With the new MacBooks out, it is time to ask which one is for me? It depends on whether you’re more professional or more of a consumer. I will go through the pros and cons of each one and I will help you determine if you will need a MacBook Air or Pro.
First, should you buy a MacBook in the first place
One rule you must remember when buying Apple products is that you get what you pay for. When you buy a cheap product (Windows-based computers), you will get what you pay for, the computer will probably be a bad one. However, all Mac computers are a little (sometimes quite) overpriced, however you get what you pay for. The extra money allows you to have a better computer. Better hardware and software. So now that you know to avoid Windows alternatives, which MacBook should you buy? Let’s find out.
MacBook Pro (Old) vs MacBook Air
When deciding to get a MacBook you must ask yourself one question. Do you consider yourself a consumer or a professional? A consumer is going to follow into the lines of someone who just does light-weight tasks such as listening to music, searching the web, writing documents, blogging, social networks, making lightweight movies on iMovie, lightweight photo management etc. A professional is someone who does more heavier duty stuff such as Photoshop, Final Cut Pro, Logic Studio, designing, hardcore gaming among other things. Do you need a laptop just to have one and do basic things or do you need it for demanding tasks? If you need it for basics get a light weight, easy to carry around MacBook Air like the one I’m typing on now. If you need it for heavier tasks get a heavier but more powerful MacBook Pro. You will be pleased with either one. Now should you decide to get a new MacBook Pro, which one should you get?
MacBook Pro (old) vs MacBook Pro Retina
A few things that the Retina Display MacBook Pro (or MBPR for short) that the other one doesn’t are 1. the retina display, 2. no optical drive which gives you number 3. thinness which will also give you number 4. lighter than the other 15 inch (about as heavy as regular 13 inch). Don’t all these awesome features sound great! Well they do, but they come with a price, a $400 or $600 price tag lower to higher end respectively. A lot of money for what in my opinion is not worth it. But, should you have the money and want to spend it, the Retina Display MacBook Pro is a great machine. Don’t get me wrong, I would love to have it, but Apple is charging a little too much for me.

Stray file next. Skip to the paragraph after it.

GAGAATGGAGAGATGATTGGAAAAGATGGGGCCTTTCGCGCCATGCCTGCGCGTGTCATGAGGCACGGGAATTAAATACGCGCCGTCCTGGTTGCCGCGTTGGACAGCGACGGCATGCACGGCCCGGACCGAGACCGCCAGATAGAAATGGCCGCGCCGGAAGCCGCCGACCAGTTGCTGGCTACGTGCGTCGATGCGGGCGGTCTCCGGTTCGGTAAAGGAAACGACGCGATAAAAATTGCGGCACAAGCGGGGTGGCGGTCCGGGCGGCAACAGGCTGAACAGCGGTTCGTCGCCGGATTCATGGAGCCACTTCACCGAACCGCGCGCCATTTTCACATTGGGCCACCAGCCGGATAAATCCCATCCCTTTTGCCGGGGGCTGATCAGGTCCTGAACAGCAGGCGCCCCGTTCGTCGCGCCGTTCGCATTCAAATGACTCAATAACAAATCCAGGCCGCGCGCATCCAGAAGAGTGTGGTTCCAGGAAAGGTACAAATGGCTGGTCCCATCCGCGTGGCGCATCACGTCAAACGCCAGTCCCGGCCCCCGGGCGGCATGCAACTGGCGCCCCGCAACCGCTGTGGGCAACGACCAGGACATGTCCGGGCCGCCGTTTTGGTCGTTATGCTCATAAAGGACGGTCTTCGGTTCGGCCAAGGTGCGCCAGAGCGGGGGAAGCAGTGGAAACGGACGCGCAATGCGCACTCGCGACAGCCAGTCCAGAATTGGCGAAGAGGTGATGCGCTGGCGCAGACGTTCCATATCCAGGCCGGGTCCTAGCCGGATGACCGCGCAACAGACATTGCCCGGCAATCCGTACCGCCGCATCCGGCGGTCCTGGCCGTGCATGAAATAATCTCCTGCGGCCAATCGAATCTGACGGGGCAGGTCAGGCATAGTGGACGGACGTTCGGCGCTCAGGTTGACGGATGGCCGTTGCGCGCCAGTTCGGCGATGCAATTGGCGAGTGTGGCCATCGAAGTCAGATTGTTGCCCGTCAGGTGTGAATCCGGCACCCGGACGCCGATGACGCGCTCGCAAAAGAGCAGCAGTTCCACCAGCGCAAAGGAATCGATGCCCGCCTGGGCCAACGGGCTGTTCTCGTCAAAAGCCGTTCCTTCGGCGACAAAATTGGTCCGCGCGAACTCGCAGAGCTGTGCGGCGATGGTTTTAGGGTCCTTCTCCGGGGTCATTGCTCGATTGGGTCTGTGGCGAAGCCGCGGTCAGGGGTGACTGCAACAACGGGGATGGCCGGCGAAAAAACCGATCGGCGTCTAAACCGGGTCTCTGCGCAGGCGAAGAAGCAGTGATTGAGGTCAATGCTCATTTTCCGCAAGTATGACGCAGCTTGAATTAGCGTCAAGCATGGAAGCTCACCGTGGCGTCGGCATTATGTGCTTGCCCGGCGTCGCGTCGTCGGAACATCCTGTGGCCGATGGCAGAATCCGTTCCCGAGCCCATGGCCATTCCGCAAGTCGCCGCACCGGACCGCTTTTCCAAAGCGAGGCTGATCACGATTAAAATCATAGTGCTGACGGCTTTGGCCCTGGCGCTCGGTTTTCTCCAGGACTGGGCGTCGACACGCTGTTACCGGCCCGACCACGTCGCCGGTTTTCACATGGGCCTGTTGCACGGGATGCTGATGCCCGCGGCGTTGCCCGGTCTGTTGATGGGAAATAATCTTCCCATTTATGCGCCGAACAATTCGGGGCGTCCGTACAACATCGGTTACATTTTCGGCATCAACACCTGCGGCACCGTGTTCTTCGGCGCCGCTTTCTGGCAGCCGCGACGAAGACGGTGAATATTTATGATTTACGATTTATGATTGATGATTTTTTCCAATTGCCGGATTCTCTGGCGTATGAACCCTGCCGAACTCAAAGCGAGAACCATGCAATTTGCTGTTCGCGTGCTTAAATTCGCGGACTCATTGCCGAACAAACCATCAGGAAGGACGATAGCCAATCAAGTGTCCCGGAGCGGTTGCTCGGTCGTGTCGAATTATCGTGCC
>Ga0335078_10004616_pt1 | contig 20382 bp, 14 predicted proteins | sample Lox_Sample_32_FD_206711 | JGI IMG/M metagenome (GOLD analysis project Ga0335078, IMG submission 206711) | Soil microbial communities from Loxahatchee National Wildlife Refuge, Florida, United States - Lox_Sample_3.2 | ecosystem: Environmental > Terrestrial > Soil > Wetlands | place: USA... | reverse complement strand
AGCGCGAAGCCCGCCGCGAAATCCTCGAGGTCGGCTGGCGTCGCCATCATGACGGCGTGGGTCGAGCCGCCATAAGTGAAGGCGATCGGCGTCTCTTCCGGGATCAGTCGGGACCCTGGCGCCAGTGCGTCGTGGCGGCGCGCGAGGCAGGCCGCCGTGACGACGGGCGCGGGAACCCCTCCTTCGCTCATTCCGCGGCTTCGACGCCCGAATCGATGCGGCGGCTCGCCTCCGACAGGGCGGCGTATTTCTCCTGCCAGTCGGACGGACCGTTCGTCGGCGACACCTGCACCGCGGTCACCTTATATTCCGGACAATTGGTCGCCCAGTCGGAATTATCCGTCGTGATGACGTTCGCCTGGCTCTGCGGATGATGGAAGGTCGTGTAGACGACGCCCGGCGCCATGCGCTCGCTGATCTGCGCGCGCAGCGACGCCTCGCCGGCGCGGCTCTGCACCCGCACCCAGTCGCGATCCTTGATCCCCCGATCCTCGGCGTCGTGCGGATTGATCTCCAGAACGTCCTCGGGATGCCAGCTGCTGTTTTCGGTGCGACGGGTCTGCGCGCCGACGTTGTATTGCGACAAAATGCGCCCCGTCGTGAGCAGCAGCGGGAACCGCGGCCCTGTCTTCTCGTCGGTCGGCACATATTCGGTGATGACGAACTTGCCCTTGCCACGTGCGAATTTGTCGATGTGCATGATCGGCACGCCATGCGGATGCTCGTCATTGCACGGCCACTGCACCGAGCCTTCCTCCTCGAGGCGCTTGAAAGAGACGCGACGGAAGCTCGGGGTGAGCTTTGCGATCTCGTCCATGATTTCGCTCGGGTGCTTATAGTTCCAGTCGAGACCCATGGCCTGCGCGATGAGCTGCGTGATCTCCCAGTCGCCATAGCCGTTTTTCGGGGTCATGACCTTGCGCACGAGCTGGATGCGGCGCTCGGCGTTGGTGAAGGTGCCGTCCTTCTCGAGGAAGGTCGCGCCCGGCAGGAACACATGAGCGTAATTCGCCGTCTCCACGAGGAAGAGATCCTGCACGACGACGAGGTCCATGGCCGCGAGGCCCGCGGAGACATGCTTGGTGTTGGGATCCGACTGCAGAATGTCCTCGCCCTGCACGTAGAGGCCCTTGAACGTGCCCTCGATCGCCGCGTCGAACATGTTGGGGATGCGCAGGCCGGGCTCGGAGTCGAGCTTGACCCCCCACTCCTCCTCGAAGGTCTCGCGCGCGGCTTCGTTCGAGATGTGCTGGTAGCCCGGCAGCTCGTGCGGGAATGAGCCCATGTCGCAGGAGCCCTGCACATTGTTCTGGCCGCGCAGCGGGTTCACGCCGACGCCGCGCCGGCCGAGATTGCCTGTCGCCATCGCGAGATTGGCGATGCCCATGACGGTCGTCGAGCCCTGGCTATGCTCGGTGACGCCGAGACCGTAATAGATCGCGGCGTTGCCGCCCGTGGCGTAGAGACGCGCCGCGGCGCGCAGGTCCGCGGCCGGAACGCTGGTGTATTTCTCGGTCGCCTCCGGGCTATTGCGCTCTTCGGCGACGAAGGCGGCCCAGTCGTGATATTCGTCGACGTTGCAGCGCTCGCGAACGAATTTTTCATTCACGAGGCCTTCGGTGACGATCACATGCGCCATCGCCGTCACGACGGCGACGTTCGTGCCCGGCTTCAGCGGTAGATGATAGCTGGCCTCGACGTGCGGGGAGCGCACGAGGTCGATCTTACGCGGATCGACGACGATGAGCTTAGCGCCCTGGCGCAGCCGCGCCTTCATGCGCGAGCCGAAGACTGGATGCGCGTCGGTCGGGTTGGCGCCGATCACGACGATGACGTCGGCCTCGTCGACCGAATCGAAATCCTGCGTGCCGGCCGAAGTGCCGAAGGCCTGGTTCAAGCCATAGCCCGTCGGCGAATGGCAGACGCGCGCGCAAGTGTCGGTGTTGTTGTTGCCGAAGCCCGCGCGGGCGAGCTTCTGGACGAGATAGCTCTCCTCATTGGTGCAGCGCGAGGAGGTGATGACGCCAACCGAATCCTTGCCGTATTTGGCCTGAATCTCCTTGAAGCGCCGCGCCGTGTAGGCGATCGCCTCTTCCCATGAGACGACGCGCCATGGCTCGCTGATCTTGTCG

MacBook Air vs MacBook Air
So you want to get a new MacBook Air? Well, choosing between the four (plus configurations) is a difficult choice, hopefully I can help ease it. First, what screen size should you get? There are 11 inch and 13 inch configurations. The 11 inch does not have a lot of real estate but it is cheaper with the low end model starting at $999 (or $859 + $100 Mac App Store card with education pricing). The 13 inch has more real estate but it comes with a price. The low end 13 inch Air model comes with a $1199 price tag ($1059+$100 Mac App Store card with education pricing). I personally think it is worth the extra money for the additional size and Ghz. I myself just bought a new low end 13 inch MacBook air with 4 GB RAM. I will advise you to make sure you buy enough RAM to start with since the RAM is soldered to the logic board which simply means you can’t add more. For me, 4 GB is plenty. RAM assists in the ability to handle higher powered applications and/or more applications. The ideal MacBook Air is the low end 13″ (128 GB) 4 GB RAM MacBook Air. Of course, we all have our needs and if you’re on a budget the 11″ is still a very solid machine.
MacBook Pro vs MacBook Pro
I do not own any current MacBook Pros (nor any for that matter) but I will try, to the best of my ability, to assist you in your purchase of a MacBook Pro. First off, there are 2 13″ MacBook Pro models and 2 15″ MacBook Pro models. Choosing between the 13 and 15 inch models will be a little more costlier. The difference between the low end 13 and 15 inch models is a costly $600 from $1199 to $1799. So that is a question you must ask yourself. Do you really need the extra real estate from the already comfortable 13 inch? Some people do. Some people need the extra space. I also want to point out that there are technical differences between the two. The Ghz is 2.5 dual-core and 2.9 dual-core on the 13 inch models and 2.3 quad-core and 2.6 GHz quad-core on the 15 inch models but with a better graphics on the 15 inch along with i7. I just want to make a point that even though the GHz on both the 15 inch models are lower than the higher end 13″, they are actually faster because of the fact that they are both quad-core also the higher end has a Turbo-Boost of 3.7 GHz which will help even further in speed (the average person doesn’t need to know how it works, they just need to know that it works, so I will not try to explain it)
13 inch MBP vs 15 inch MBP
The screen size is an obvious difference but there are a few other things. The 15 inch Pros have a better screen (1440 by 900 as compared to 1280 by 800 on 13 inch models). The 15 inch models also have i7 in both models while the 13 inch only has it in one model. Both of the 15 inch models are upgradable in terms of HDD to SDD. You can upgrade the HDD all the way up to 1 TB (1000 GB) and you can upgrade to 512 GB of SSD. The 15 inch will also weigh more. The 15 inch weighs a hefty 5.6 pounds while the 13 inch weighs a lighter 4.5 pounds. The high end 15 inch model comes with a full GB of GDDH5 memory. Both models come with the following ports: MagSafe Port, Gigabit Ethernet port, FireWire 800, 2 USB 3.0 ports, Thunderbolt port, Audio line in/out (separate ports on 15 inch as compared to conjoined on 13 inch), SDXC and Kensington lock ports. The ports are all the same on each device. The batteries on the two devices are different. The 13 inch has a 63.5 watt battery while the 15 inch has a 77.5 watt battery (the 15 inch has more watts to be able to support more).
13 inch MacBook Pro lower end vs higher end